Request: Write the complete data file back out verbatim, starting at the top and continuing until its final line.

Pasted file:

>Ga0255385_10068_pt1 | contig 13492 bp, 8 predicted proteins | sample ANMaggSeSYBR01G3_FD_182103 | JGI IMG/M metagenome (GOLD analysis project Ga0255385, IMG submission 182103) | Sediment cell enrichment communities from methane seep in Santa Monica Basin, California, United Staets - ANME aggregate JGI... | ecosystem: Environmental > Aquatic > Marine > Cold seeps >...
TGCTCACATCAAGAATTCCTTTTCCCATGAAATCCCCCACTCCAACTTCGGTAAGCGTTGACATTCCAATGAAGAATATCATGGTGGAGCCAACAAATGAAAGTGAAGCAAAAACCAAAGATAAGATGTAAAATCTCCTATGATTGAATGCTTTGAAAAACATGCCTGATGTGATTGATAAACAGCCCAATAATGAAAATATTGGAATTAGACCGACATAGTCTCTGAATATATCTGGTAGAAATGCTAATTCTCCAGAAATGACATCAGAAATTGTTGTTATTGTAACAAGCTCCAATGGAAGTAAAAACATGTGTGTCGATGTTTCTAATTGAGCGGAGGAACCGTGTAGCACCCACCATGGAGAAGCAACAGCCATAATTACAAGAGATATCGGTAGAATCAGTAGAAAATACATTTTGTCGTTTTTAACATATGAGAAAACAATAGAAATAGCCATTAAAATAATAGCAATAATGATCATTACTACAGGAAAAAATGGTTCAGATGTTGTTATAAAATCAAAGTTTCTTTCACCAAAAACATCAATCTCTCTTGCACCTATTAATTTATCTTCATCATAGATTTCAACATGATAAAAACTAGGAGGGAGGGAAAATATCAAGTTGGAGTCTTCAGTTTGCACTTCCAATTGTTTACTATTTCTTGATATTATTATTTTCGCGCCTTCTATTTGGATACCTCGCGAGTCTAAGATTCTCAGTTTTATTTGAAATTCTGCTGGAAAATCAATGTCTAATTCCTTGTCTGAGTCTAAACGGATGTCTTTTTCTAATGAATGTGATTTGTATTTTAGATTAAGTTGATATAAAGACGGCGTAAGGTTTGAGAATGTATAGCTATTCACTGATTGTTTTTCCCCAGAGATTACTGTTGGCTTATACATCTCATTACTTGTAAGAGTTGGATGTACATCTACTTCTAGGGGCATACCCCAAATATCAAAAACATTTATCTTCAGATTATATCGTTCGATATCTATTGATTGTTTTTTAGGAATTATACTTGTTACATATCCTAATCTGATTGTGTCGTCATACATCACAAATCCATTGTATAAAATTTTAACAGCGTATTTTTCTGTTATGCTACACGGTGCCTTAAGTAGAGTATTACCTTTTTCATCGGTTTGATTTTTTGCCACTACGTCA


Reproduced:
>Ga0255385_10068_pt1 | contig 13492 bp, 8 predicted proteins | sample ANMaggSeSYBR01G3_FD_182103 | JGI IMG/M metagenome (GOLD analysis project Ga0255385, IMG submission 182103) | Sediment cell enrichment communities from methane seep in Santa Monica Basin, California, United Staets - ANME aggregate JGI... | ecosystem: Environmental > Aquatic > Marine > Cold seeps >...
TGCTCACATCAAGAATTCCTTTTCCCATGAAATCCCCCACTCCAACTTCGGTAAGCGTTGACATTCCAATGAAGAATATCATGGTGGAGCCAACAAATGAAAGTGAAGCAAAAACCAAAGATAAGATGTAAAATCTCCTATGATTGAATGCTTTGAAAAACATGCCTGATGTGATTGATAAACAGCCCAATAATGAAAATATTGGAATTAGACCGACATAGTCTCTGAATATATCTGGTAGAAATGCTAATTCTCCAGAAATGACATCAGAAATTGTTGTTATTGTAACAAGCTCCAATGGAAGTAAAAACATGTGTGTCGATGTTTCTAATTGAGCGGAGGAACCGTGTAGCACCCACCATGGAGAAGCAACAGCCATAATTACAAGAGATATCGGTAGAATCAGTAGAAAATACATTTTGTCGTTTTTAACATATGAGAAAACAATAGAAATAGCCATTAAAATAATAGCAATAATGATCATTACTACAGGAAAAAATGGTTCAGATGTTGTTATAAAATCAAAGTTTCTTTCACCAAAAACATCAATCTCTCTTGCACCTATTAATTTATCTTCATCATAGATTTCAACATGATAAAAACTAGGAGGGAGGGAAAATATCAAGTTGGAGTCTTCAGTTTGCACTTCCAATTGTTTACTATTTCTTGATATTATTATTTTCGCGCCTTCTATTTGGATACCTCGCGAGTCTAAGATTCTCAGTTTTATTTGAAATTCTGCTGGAAAATCAATGTCTAATTCCTTGTCTGAGTCTAAACGGATGTCTTTTTCTAATGAATGTGATTTGTATTTTAGATTAAGTTGATATAAAGACGGCGTAAGGTTTGAGAATGTATAGCTATTCACTGATTGTTTTTCCCCAGAGATTACTGTTGGCTTATACATCTCATTACTTGTAAGAGTTGGATGTACATCTACTTCTAGGGGCATACCCCAAATATCAAAAACATTTATCTTCAGATTATATCGTTCGATATCTATTGATTGTTTTTTAGGAATTATACTTGTTACATATCCTAATCTGATTGTGTCGTCATACATCACAAATCCATTGTATAAAATTTTAACAGCGTATTTTTCTGTTATGCTACACGGTGCCTTAAGTAGAGTATTACCTTTTTCATCGGTTTGATTTTTTGCCACTACGTCA